Is an Employer Liable if a Worker Dies Driving Drunk?
A recent court case is making new Mexico employers think hard about their liability for the harm employees may do while driving under the influence.
The case involves A.S. Horner Inc., a contractor that provided an SUV so that a crew could transport themselves from an Abuquerque motel to a worksite. One of the employees, Manuel Armenta, was placed on a “do not drive” list because he had a DWI.
Armenta did drive the vehicle, however; he went to food and liquor stores to supply a barbecue, with his supervisor’s knowledge. As a matter of fact, the supervisor attended the barbecue. According to the court transcript he told the crew “to drink moderately and not to leave [the motel].”
Unfortunately, Armenta and a fellow worker decided to drive to a party that night. The SUV crashed and Armenta was killed. His blood alcohol concentration (BAC) was .23, or almost three times the legal limit. Was the employer liable? After all, a supervisor did look the other way.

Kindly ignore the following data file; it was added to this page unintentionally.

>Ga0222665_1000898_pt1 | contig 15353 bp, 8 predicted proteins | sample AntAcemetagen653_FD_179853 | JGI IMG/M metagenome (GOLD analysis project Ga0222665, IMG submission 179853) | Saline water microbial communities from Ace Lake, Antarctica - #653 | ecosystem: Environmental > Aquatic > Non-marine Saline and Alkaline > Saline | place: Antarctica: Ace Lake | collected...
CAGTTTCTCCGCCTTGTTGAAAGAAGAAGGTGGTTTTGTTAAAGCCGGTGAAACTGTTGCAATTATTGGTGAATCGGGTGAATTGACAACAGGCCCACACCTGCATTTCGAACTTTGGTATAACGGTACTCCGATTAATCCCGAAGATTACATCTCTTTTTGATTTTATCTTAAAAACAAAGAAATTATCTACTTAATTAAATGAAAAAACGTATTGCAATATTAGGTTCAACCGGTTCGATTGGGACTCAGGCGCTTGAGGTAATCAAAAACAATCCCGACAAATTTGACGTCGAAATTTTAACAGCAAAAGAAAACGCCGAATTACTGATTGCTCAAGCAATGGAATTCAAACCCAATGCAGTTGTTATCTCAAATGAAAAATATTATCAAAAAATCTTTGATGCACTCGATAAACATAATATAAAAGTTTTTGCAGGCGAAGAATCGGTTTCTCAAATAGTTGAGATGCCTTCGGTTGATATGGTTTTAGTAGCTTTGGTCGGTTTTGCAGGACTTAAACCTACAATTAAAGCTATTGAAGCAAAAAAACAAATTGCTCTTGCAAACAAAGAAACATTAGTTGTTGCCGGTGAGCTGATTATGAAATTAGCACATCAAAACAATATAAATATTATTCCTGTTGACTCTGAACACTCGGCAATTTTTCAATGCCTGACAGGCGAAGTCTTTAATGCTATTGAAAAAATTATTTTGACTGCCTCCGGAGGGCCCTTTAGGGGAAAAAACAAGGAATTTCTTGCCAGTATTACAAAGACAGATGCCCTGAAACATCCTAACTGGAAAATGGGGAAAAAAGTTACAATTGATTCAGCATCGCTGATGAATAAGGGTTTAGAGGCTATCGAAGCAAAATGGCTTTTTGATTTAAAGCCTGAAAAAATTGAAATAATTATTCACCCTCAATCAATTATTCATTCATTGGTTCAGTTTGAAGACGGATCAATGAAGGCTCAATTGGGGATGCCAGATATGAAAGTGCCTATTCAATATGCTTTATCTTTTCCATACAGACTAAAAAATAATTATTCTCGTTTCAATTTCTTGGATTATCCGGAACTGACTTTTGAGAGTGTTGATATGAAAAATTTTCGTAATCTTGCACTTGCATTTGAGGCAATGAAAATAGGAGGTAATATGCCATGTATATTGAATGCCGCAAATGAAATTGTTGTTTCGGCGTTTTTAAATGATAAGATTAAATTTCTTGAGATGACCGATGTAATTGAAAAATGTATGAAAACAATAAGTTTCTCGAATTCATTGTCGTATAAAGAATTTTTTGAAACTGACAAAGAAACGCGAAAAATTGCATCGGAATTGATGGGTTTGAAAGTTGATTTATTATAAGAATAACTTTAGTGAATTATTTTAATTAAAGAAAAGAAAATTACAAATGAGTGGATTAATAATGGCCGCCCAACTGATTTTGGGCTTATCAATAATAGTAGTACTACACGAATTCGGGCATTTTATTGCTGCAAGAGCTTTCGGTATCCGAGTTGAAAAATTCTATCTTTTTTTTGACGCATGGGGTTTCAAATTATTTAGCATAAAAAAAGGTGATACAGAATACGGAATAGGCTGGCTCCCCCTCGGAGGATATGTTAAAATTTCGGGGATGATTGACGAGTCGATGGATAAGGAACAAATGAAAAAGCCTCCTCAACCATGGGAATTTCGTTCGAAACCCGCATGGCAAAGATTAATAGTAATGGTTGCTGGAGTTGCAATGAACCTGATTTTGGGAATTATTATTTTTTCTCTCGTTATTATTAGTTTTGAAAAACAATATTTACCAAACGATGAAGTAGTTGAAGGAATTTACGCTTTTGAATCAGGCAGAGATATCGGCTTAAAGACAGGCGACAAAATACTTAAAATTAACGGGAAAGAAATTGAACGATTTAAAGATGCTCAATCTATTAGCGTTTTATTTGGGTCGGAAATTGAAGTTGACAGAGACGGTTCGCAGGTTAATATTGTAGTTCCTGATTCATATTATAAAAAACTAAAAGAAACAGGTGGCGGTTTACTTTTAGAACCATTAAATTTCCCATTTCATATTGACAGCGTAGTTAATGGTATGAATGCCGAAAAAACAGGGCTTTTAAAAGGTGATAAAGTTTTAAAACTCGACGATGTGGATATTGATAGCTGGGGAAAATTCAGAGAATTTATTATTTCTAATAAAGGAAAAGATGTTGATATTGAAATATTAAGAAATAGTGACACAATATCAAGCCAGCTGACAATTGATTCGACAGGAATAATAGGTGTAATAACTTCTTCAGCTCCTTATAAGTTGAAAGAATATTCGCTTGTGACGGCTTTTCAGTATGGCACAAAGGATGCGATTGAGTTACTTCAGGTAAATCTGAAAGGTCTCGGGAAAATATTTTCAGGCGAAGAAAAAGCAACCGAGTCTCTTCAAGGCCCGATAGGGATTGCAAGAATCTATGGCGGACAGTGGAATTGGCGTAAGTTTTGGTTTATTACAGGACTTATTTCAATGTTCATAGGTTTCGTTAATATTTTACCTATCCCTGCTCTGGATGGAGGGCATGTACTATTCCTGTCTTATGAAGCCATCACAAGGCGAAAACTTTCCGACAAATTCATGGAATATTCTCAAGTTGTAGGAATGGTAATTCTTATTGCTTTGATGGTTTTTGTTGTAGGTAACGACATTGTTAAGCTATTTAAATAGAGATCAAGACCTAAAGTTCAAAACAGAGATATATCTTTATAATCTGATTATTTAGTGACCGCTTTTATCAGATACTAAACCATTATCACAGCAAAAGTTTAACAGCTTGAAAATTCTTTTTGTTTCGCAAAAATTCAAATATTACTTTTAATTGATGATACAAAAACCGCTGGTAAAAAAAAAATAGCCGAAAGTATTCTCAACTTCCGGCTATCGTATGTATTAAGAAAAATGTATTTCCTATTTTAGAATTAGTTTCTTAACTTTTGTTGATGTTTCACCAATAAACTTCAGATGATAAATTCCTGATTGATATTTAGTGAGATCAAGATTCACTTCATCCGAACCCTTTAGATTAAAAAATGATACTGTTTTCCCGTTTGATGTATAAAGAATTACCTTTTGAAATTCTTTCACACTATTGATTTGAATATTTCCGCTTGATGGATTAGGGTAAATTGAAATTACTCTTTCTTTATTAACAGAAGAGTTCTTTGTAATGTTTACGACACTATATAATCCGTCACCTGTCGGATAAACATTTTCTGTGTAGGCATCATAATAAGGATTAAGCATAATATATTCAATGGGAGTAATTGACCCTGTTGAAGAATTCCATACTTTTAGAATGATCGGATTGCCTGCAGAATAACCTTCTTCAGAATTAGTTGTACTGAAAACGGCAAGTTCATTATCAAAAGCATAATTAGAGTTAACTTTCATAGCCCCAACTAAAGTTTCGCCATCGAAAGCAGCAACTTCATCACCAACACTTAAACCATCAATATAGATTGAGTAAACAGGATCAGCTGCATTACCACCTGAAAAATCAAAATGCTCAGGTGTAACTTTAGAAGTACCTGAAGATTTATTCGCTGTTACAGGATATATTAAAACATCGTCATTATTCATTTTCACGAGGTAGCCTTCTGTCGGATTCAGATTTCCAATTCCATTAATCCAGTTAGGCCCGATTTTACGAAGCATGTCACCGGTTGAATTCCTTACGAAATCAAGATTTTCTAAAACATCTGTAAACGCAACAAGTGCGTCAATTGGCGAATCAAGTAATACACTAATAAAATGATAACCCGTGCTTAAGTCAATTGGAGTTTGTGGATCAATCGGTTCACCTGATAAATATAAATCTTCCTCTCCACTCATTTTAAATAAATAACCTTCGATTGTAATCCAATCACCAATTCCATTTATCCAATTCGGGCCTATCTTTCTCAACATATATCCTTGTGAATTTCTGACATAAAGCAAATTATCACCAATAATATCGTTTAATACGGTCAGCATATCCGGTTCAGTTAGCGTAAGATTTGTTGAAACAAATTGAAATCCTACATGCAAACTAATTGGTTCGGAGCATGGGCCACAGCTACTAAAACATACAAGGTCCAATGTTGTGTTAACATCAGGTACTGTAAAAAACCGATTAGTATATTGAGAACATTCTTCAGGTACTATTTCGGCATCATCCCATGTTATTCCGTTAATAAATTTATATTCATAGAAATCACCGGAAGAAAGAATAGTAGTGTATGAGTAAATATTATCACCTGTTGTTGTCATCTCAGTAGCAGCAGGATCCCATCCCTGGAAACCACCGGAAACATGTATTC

Armenta’s widow sued the company and lost, but there has been an appeal, and it has yet to be decided that Armanta or his employer was negligent. It might also end up with the fault split between them, with the resulting damages split according to the employer’s percentage.
The Upshot: What Should the Employer Have Done?
Armanta’s employer did have a “do not drive” list, but did not enforce it. Anyone who has dealt with drunk drivers knows that a hefty percentage of them repeat their offense. That is the logic behind the ignition interlock, a device which prevents a vehicle from starting if the driver has been drinking.
Even if the case goes in favor of Armanta’s employer, companies should always take strong measures to keep anyone from driving their vehicles while intoxicated. The consequences are too serious, whether or not there is liability involved. That’s why a growing number of companies supply their fleets with ignition interlocks – not just to avoid lawsuits, but to save lives.